An alternative Christmas

Christmas brings us perhaps the world's most famous story. But if Jesus was born today, here in Ipswich, how different would the nativity story be? JAMES MARSTON imagines the modern day equivalent.

Christmas brings us perhaps the world's most famous story. But if Jesus was born today, here in Ipswich, how different would the nativity story be? JAMES MARSTON imagines the modern day equivalent.

AND it came to pass that Prime Minister Gordon Brown raised taxes - he's already done this when he was chancellor. Everyone had to go to their home town because the Inland Revenue had lost everyone's records, including two disks with family credit recipients' details on them - and the country was a right mess.

So Joseph and his Mrs, not that they were married yet, left London and headed for Ipswich in the county of Suffolk where Joseph's family came from.

His Mrs, Mary, was about to drop. She was having contractions as the One train pulled into the station but it was match day and the place was heaving.

By the time they got to Ipswich Hospital the baby was on the way. The cash-strapped hospital was facing financial pressure and they temporarily put her in a corridor as there was no room in maternity.

They did consider going to a Travelodge, as rooms were being offered free to anyone called Mary and Joseph this year, but decided to stay in the nurses' care.

Most Read

Meanwhile there were in the same town, a small group of insurance brokers abiding in the Willis building, keeping watch over their clients by night.

All of a sudden, a nutter appeared from nowhere. They were pretty scared and wanted to call security.

The nutter said to them: “Calm yourselves. I've got some great news. There's a special baby been born in Ipswich Hospital. You'll find him wrapped up and waiting in a corridor on a trolley.”

The brokers wondered what to do, and decided to made their way up Woodbridge Road to check it out. They found the family in hospital and went to The Evening Star with their story so other people knew.”

Mary kept quiet though, and wondered what the hell was happening.

Now when Jesus was born in Ipswich, the country town of Suffolk, there came wise men from the east, probably from the Felixstowe peninsula, asking “Where's this new celebrity? For we have seen his star in the east, and are come to worship him.”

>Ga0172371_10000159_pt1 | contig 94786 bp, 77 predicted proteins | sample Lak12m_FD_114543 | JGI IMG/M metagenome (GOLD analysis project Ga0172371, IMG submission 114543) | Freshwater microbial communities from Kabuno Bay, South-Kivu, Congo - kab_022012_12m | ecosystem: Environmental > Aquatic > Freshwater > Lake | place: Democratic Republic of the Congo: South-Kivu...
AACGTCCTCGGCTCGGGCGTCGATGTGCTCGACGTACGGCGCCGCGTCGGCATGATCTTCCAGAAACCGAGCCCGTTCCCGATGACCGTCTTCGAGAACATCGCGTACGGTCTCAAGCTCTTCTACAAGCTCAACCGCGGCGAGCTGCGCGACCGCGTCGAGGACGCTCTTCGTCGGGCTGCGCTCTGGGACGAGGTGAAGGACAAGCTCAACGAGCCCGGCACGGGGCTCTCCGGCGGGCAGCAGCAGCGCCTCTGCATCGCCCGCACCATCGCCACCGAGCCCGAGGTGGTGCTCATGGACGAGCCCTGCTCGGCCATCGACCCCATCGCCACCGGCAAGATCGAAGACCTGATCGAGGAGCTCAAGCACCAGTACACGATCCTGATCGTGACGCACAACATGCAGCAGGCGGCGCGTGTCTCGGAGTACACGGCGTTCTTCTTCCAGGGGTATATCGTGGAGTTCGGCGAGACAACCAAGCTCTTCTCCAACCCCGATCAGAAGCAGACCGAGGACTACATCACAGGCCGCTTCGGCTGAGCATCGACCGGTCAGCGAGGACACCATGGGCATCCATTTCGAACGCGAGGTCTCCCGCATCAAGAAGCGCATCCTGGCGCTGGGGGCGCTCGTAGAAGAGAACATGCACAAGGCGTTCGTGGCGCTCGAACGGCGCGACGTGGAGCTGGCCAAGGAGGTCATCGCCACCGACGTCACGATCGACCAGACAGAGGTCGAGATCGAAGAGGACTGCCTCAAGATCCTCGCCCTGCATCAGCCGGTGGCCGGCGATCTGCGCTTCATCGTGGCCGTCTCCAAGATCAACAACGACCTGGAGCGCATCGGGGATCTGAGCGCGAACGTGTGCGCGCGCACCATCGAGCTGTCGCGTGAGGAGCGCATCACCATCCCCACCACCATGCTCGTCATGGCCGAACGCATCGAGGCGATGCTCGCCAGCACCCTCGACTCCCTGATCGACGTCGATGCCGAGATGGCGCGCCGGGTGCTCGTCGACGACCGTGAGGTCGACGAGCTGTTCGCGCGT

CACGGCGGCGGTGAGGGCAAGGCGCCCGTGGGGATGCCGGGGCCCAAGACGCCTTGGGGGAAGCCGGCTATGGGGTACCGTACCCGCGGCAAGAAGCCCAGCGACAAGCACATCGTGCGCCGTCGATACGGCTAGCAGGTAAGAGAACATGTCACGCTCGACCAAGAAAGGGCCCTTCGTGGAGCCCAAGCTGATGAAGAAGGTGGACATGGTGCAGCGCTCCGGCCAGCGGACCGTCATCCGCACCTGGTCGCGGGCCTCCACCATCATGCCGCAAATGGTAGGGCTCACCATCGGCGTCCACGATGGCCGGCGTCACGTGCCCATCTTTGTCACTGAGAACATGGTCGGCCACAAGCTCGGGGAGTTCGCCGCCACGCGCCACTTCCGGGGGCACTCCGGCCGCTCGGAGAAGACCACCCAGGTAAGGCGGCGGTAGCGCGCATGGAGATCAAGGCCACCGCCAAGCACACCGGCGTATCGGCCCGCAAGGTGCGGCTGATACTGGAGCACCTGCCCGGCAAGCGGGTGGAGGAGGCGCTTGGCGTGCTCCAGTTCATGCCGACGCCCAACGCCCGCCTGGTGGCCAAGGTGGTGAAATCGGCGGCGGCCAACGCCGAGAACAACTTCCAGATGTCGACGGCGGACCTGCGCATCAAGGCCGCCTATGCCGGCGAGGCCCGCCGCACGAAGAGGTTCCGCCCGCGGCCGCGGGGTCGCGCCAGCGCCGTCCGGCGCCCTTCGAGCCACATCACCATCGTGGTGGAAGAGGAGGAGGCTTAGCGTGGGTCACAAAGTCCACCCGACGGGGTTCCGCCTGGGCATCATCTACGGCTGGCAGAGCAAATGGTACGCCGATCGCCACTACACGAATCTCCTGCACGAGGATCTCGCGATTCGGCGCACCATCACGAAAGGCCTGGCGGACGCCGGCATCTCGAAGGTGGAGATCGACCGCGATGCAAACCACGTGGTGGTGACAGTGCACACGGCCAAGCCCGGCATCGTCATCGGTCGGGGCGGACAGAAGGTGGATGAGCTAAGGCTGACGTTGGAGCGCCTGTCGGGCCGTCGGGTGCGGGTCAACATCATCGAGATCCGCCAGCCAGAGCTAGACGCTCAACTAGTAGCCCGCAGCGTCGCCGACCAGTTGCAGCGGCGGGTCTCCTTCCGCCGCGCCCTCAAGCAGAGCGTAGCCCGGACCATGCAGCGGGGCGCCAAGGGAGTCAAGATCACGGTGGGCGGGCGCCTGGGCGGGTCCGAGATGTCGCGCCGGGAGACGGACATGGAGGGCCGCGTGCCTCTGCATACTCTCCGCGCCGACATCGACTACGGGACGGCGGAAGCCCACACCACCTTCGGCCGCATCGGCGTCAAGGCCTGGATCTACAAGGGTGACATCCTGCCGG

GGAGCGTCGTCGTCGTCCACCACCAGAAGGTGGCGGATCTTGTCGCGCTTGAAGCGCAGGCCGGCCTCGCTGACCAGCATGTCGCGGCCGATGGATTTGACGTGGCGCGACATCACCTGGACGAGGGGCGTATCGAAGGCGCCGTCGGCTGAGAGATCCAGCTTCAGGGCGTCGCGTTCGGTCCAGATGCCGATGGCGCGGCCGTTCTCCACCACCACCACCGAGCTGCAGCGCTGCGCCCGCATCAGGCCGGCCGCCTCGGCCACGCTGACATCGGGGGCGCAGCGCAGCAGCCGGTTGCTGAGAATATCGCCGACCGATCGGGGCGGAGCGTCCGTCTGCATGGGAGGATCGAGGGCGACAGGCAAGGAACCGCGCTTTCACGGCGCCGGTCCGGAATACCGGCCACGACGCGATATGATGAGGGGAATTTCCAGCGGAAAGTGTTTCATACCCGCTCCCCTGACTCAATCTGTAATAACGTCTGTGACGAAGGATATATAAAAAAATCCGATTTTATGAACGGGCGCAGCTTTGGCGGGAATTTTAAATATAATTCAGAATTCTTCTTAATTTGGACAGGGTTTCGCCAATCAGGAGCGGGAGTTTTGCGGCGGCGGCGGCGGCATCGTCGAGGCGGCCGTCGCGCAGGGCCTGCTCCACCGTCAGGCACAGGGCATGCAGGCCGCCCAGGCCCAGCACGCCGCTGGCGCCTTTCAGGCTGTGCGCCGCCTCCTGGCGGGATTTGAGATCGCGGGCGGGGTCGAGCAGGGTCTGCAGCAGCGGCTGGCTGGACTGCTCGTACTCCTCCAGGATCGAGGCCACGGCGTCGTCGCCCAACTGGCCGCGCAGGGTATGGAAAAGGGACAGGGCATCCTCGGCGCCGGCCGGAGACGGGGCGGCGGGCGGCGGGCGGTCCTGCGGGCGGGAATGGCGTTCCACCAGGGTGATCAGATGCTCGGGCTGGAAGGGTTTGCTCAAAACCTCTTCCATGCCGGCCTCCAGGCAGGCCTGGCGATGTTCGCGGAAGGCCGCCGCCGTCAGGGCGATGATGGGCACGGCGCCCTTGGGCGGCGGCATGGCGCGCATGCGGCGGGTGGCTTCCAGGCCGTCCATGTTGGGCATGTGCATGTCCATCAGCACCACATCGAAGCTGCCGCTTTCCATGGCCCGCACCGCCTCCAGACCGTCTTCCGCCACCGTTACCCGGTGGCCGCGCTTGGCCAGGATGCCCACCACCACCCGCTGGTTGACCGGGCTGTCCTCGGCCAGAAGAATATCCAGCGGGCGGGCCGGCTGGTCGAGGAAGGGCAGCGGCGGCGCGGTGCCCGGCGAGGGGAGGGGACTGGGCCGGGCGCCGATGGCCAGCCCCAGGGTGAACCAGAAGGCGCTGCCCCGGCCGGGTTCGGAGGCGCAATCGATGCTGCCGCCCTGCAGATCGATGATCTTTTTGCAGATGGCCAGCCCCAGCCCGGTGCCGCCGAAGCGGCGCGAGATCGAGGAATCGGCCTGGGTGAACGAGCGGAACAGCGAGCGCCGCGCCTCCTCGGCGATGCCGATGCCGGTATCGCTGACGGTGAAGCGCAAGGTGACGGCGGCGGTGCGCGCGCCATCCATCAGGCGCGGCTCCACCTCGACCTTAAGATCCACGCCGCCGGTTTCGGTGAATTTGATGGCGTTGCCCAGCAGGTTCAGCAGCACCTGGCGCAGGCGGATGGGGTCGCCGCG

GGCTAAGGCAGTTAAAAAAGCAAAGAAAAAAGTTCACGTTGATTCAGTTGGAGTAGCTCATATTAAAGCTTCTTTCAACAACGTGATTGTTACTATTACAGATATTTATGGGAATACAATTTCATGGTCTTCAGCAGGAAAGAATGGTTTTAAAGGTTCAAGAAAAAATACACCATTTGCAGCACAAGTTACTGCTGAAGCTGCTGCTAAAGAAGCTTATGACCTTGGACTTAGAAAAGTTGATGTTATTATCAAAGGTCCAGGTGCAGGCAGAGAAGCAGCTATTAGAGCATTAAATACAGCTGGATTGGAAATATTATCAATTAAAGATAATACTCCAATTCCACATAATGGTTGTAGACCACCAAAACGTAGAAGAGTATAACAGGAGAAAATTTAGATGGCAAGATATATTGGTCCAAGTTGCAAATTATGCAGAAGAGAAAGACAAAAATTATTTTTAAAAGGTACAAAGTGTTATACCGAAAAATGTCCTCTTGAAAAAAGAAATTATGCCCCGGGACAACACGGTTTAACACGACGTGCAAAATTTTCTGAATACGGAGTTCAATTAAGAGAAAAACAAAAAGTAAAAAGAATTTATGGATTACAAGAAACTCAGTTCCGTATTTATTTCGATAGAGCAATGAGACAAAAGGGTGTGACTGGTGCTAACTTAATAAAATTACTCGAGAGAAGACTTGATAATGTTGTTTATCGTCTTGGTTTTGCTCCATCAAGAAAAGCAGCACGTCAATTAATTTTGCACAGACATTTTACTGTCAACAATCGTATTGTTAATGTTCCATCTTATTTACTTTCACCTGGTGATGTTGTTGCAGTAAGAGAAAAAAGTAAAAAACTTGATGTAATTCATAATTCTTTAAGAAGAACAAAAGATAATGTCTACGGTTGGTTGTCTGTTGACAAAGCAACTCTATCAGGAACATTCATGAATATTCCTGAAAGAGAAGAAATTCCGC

There'd been some strange vapour trails that looked like they were hanging about over Ipswich, people were worried of increase air traffic, so the wise men followed them.

And when the wise men found the corridor, they saw the young child with Mary his mother, and fell down, and took his picture and asked for his autograph.

Then they gave him a load of freebies including a gold watch, some aftershave and some embalming fluid - a bit of a strange gift for a baby.

Finally after they had all gone Joseph had a dream telling him to emigrate because it wasn't safe. They fled from Harwich to the Hook of Holland and were presumed dead.

They came back when things were safer, and once their wives had claimed the life insurance money, and hid forever in another part of East Anglia.

Canon David Lowe believes the Christmas message is being heard loud and clear.

As priest at St John the Baptist, in Felixstowe, he is due to officiate at his last Christmas communion this year before retirement, and he said: “It seems to get earlier and earlier every year, but the message of the nativity, that God is with us and lived among us as a human, is still here.

“There is glitter and glamour but the message is there as well. Christmas is a celebration of Jesus' birth and it is also a time of anticipation and waiting for the truth that the church proclaims on Christmas day.”

Mr Lowe said the gospel stories of Jesus's birth are different but complimentary.

He added: “St Mark's Gospel doesn't talk about the birth of Jesus. He concentrates on the ministry, passion and resurrection of Jesus. St John's Gospel uses theology. St Luke's Gospel puts Jesus birth into an historical context and St Matthew's is concerned with showing the fulfilment of Old Testament prophecy.

“We can't take the stories too literally and the traditions surrounding the nativity have also built up around the story, Such as the names of three kings from the east - in the Gospel they are referred to as wise men.”

Mr Lowe said Christmas can be a difficult time for some people: “People will be wishing each other Happy Christmas but there are people in some very difficult situations. The message of Christmas is for those people as well.”

Is Christmas difficult for you? Write to Your Letters, Evening Star, 30 Lower Brook Street, Ipswich, IP4 1AN or send an e-mail to